It’s a dream that will always betray, because sustained liberty requires a certain moral culture: one that respects truth and conforms to it; one that recognizes the inherent dignity and spiritual nature of the person; one that respects the role of the family and encourages a rich and varied civil society; one that acknowledges that culture and religion are more important than politics; one that respects rule of law over the arbitrary rule of men and rejects utopian delusions; one that recognizes that the difference between right and wrong is not determined by majority, consensus or fashion; and, finally, one that recognizes that the ultimate source of liberty is God and not the state.

The fall of Communism in Eastern Europe was one of the great victories for human freedom. But while the East suffered untold misery, perhaps it was too easy a victory for us in the West. We were lulled into thinking that socialism had been discredited, had lost its allure—that capitalist economies and abundant goods were sufficient to satisfy human desires. Perhaps we should have listened more closely to those like John Paul II or Alexander Solzhenitsyn who warned us about an empty materialism, an insidious relativism, and a vitiated culture.

The challenges of socialist thought are real. But there is hope. There is hope in the resurgent resistance to the unprecedented growth of government. There is hope in the millions of families who work hard and in the thousands who make sacrifices for freedom every day. This week we celebrate the victory of freedom and the collapse of applied socialism. Let us not come to a point where we look back with regret that we forfeited such a precious gift.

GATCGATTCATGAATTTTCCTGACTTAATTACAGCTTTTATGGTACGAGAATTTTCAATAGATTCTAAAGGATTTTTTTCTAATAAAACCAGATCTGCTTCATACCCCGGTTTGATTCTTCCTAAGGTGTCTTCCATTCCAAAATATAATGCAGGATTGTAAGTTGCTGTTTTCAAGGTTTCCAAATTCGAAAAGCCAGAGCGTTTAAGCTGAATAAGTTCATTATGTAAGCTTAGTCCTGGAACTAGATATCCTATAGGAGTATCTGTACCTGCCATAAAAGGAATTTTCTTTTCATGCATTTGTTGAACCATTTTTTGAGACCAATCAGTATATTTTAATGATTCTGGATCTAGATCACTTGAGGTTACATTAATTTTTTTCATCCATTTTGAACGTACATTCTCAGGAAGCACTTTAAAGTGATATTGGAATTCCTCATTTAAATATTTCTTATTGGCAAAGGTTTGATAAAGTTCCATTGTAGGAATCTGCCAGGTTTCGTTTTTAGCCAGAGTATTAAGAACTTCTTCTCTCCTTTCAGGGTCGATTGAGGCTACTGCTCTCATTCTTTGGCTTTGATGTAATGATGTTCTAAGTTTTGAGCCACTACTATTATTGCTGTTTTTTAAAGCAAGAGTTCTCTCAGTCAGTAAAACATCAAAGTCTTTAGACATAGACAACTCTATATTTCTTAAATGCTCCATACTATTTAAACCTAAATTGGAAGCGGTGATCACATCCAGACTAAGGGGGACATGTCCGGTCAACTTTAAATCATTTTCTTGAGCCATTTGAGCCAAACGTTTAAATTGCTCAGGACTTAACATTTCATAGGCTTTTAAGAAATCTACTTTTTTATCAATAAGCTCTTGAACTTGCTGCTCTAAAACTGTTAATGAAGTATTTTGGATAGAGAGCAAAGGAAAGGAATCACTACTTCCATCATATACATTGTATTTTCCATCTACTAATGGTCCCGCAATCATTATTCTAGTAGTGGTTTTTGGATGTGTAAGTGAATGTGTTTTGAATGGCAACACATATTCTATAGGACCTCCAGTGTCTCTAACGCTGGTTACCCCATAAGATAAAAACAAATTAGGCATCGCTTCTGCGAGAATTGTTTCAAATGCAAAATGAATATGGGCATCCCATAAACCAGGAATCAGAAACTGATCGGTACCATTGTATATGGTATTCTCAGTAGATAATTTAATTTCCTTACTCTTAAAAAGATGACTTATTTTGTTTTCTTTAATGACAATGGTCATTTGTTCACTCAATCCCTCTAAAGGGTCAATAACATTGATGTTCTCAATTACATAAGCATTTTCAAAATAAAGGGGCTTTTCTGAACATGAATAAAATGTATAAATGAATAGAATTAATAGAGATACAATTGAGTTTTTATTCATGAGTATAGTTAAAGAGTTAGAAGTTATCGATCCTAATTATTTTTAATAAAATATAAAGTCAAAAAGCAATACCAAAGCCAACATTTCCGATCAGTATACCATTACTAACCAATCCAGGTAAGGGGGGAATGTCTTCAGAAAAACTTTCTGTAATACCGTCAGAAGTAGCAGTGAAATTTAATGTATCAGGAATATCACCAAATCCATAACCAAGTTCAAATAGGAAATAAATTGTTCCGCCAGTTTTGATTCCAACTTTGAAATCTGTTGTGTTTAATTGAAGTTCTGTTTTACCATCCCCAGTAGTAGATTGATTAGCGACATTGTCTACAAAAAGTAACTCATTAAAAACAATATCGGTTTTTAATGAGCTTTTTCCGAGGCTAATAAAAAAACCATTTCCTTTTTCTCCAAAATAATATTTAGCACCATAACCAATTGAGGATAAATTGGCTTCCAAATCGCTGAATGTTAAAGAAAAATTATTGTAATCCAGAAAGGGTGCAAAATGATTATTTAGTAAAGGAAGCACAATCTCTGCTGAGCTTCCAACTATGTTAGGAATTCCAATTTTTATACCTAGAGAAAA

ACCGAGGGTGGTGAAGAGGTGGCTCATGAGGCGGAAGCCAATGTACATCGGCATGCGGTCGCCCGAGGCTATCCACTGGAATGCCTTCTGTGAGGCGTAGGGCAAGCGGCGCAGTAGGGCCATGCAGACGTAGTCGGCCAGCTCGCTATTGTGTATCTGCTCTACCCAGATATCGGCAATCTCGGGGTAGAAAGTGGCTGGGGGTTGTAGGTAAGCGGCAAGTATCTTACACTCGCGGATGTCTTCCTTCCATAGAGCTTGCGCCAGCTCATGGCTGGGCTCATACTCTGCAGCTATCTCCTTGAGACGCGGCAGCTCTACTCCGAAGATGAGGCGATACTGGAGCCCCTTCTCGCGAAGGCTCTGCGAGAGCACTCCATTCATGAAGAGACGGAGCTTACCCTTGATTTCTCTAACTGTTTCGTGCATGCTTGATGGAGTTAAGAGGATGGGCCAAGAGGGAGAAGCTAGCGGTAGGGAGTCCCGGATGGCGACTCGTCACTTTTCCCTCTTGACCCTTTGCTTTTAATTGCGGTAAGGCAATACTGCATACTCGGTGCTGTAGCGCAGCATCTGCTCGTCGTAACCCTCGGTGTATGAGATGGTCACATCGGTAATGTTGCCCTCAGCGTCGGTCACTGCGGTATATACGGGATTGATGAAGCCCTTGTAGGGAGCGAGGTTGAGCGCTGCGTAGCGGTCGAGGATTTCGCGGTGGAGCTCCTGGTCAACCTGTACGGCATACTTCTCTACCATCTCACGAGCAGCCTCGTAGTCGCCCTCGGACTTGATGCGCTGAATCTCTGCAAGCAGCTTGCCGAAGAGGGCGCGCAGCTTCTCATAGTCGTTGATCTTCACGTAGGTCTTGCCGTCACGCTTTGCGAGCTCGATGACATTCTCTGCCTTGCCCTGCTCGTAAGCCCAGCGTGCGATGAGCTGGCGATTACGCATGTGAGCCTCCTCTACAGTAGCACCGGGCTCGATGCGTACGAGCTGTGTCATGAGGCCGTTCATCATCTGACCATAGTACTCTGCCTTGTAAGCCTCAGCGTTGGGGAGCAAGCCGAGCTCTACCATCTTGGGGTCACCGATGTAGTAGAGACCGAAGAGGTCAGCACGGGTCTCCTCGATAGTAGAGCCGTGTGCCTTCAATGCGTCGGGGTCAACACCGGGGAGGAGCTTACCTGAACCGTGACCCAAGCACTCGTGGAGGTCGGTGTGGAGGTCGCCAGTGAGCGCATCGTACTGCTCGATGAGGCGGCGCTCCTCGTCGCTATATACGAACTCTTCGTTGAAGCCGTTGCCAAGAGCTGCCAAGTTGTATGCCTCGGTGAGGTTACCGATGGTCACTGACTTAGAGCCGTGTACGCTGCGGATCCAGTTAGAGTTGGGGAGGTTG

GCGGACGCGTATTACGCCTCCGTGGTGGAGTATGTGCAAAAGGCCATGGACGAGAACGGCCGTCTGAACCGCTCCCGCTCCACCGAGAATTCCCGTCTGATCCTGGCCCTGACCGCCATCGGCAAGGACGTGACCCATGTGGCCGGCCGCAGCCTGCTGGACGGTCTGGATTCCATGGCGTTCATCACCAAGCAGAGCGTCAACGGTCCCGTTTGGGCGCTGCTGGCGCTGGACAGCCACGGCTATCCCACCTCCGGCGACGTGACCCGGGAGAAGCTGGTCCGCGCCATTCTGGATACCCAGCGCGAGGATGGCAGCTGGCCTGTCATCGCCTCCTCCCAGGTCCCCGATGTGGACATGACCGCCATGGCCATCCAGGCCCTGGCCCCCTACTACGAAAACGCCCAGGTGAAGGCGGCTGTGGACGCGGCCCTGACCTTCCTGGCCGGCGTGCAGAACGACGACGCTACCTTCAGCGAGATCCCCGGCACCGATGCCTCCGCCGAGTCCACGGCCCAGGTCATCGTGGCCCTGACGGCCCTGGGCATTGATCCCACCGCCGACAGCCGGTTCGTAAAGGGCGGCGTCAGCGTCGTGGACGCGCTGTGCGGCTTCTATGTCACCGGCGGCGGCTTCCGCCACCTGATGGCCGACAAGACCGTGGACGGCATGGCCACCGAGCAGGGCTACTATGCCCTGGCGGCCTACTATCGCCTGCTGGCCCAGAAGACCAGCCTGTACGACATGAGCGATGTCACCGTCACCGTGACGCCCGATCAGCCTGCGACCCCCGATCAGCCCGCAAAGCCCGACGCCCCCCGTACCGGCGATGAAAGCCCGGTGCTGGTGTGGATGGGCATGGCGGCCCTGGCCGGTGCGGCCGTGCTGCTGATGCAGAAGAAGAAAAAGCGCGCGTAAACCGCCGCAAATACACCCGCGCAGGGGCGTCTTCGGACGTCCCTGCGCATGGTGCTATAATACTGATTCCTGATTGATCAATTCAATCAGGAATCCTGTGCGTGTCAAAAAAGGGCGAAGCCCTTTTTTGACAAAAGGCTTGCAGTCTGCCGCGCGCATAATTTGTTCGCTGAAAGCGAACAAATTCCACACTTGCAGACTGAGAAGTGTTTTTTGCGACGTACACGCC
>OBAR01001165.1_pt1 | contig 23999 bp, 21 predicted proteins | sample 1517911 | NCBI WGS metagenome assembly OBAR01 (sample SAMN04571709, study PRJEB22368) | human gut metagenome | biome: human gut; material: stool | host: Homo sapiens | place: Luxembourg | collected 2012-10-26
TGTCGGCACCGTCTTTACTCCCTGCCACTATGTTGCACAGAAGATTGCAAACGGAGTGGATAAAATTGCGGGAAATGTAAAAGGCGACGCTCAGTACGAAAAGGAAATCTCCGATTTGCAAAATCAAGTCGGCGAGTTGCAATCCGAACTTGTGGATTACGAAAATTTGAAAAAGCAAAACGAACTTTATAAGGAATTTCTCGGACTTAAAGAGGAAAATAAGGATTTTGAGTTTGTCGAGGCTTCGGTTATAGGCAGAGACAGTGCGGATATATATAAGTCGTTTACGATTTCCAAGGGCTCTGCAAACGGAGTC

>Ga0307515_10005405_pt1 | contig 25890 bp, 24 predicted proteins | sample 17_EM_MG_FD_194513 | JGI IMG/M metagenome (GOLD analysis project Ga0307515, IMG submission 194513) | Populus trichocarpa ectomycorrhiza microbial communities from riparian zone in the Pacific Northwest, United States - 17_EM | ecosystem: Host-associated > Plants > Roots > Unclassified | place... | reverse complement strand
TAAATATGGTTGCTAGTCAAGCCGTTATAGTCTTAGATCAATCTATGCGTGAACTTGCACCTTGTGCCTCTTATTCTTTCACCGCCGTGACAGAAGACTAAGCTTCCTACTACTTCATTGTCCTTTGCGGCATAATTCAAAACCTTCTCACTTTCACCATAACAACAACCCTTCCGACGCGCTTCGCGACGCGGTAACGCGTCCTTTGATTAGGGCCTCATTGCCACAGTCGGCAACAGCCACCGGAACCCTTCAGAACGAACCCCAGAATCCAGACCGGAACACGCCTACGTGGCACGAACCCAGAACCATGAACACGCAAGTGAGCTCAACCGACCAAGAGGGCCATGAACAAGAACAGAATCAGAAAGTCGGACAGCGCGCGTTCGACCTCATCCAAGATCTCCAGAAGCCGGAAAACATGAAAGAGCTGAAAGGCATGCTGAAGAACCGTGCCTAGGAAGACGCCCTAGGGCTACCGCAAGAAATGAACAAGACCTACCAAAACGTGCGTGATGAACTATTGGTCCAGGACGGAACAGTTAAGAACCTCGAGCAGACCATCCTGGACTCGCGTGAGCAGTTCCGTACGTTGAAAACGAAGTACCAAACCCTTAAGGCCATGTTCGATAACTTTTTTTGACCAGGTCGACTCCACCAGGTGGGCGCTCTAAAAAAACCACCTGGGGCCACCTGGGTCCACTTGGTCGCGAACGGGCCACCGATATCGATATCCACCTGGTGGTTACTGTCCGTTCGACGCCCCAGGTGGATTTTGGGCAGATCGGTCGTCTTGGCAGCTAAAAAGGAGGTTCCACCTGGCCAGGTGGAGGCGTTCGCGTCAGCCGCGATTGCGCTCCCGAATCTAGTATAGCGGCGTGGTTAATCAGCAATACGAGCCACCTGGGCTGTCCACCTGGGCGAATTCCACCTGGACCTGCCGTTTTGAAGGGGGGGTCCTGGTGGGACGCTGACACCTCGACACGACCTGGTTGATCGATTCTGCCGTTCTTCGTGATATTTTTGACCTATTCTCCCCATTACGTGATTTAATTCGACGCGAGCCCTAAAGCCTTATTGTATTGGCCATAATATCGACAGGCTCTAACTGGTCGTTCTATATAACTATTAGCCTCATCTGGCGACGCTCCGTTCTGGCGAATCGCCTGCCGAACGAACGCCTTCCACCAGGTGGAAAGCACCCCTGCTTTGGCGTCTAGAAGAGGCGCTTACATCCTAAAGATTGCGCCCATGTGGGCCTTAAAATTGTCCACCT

For those of you who are going through World Cup withdrawal after the defeat of the French by the Azzurri have a little comfort. I give you the World Cups of Philosophy and Theology.

‘Nobby’ Hegel leads the Germans onto the pitch.

The first is a two-part video of the Monty Python skit featuring German philosophers against the Greeks (text here). The German side touts Leibniz in goal with strikers Nietzsche and Heidegger. The Greeks have Plato in net, with Aristotle as sweeper and Socrates at forward. The two assistant referees are, by the way, Augustine and Aquinas, while Martin Luther manages the German side.

I find it fitting that theological figures have primacy in this way over the philosophers, since this reflects the proper relationship between the two, with philosophy as the ancilla, or handmaiden, to theology. Karl Marx is a late second-half substition for the Germans.

Heraclitus captains the Ancients to victory.

You’ll need to have Google Video installed to view Part 1 here and Part 2 here (HT: The Sports Economist and Disorganizational Behavior).

Speaking of Augustine, Aquinas, and Luther, they give me a good segue to the Theology World Cup, hosted by Finnish theologian Patrik Hagman, which was searching for the greatest systematic theologian of the 20th century. Amazingly, Karl Barth did not make the field, and Pannenberg, the odds-on favorite, was knocked out rather early, losing to eventual finalist Hans Urs von Balthasar. The final featured Jürgen Moltmann against Hans Urs von Balthasar, with Moltmann being declared the victor. This proves rather convincingly that 20th century theology is much more about style than substance.

Karl Rahner was victorious in the consolation match. You can view the championship bracket here, and see how Karl Barth might have fared in the competition here (Dietrich Bonhoeffer also did not make the finals, while such dark horse candidates as T. F. Torrance did).